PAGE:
Misperceptions – It is impossible to say how much the perceptions within “civilian” worlds about PTSD or the adaptability of the “warrior” culture into their workforce play into the problems facing Veterans seeking employment. Nobody wants to believe that these are actually significant factors. But, the reality is that most Veterans have too many stories about ridiculous interview questions and even instances of blatant discrimination. At a minimum, while all Americans are impacted by the subtle yet real issue of “age discrimination” in our workforce, Veterans ages 40-60 years are particularly at risk.
No More Pandering – Ultimately, it is extremely frustrating for Veterans to hear about all the programs, sponsorships and money being spent to help solve these problems while still being unable to find meaningful employment. Veterans do not expect any special hand-outs. But, Veterans do expect that if companies and organizations are going to talk the talk, at some point they should actually walk the walk instead of just saying great things or making heart throbbing commercials. Executive leaders should look at their hiring practices and question hiring managers to ensure that Veterans are indeed being “greenlighted” before they hold themselves out as being supportive of Veterans.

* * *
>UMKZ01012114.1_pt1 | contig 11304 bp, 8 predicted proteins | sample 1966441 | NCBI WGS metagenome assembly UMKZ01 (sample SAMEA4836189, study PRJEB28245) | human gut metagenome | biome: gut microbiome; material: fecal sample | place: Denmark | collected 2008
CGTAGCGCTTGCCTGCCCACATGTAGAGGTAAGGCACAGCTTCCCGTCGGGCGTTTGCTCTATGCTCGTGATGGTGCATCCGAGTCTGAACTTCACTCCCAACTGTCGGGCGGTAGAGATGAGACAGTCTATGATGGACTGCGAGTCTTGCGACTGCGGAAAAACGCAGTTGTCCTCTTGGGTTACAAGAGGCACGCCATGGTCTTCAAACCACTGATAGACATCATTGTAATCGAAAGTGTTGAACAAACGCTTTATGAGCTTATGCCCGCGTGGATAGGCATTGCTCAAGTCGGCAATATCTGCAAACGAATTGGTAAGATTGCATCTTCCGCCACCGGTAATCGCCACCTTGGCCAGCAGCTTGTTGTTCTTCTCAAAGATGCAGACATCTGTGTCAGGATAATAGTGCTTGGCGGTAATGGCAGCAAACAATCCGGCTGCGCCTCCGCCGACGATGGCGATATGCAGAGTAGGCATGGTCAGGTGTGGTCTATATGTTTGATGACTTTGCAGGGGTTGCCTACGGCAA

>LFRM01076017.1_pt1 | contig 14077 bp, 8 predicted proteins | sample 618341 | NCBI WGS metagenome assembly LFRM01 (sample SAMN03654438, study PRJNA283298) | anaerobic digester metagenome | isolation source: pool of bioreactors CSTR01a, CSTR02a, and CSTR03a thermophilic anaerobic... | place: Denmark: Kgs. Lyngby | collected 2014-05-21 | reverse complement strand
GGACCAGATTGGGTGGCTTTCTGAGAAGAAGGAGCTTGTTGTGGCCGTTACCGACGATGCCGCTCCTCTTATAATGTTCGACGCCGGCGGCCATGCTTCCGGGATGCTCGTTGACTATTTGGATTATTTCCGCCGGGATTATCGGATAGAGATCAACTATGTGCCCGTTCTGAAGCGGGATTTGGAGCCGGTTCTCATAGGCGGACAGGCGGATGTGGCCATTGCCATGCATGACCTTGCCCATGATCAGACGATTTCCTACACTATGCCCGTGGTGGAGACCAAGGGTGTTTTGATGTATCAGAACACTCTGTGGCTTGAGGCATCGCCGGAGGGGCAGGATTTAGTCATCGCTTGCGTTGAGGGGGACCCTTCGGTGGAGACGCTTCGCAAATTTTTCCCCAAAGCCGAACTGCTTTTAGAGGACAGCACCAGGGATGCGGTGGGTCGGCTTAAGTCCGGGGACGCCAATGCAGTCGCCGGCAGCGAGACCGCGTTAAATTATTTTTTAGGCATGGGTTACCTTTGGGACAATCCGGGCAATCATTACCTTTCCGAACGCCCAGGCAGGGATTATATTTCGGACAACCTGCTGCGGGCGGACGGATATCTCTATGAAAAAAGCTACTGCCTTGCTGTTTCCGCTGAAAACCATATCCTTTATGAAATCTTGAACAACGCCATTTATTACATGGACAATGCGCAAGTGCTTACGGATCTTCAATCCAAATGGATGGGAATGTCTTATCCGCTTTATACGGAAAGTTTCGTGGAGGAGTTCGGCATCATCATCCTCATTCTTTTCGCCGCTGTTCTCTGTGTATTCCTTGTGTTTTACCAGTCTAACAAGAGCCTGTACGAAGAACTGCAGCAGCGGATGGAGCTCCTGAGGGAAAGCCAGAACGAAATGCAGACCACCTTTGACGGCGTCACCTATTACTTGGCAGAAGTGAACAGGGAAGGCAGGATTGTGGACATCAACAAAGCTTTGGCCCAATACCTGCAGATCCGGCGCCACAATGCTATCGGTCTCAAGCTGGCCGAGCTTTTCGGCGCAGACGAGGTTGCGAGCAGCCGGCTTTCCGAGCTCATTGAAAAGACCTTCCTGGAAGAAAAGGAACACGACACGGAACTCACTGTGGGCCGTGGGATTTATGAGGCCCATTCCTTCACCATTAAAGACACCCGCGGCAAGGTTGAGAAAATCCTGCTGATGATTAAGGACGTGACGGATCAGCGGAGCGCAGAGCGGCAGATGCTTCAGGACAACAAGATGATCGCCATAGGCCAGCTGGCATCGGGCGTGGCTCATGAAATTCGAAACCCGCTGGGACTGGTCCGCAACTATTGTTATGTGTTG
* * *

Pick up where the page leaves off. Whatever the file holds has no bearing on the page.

Hamilton township, under the Yaede administration has not demonstrated an active focus on the hiring of veterans. We have not been able to obtain any policy written that focuses on this type of initiative either. We only hope that these green light bulbs turn other light bulbs on in the heads of the administration to really focus on the needs of the veterans in Hamilton, NJ. A green light bulb cannot do that. Walk the Walk Hamilton, not just talk the talk.
The color green can mean, jealously, possessiveness, or materialistic, a need to own people or objects. Without a plan in the Yaede administration, then the only meaning residents can see is the one stated here in this paragraph. This is not what veterans want, need or deserve.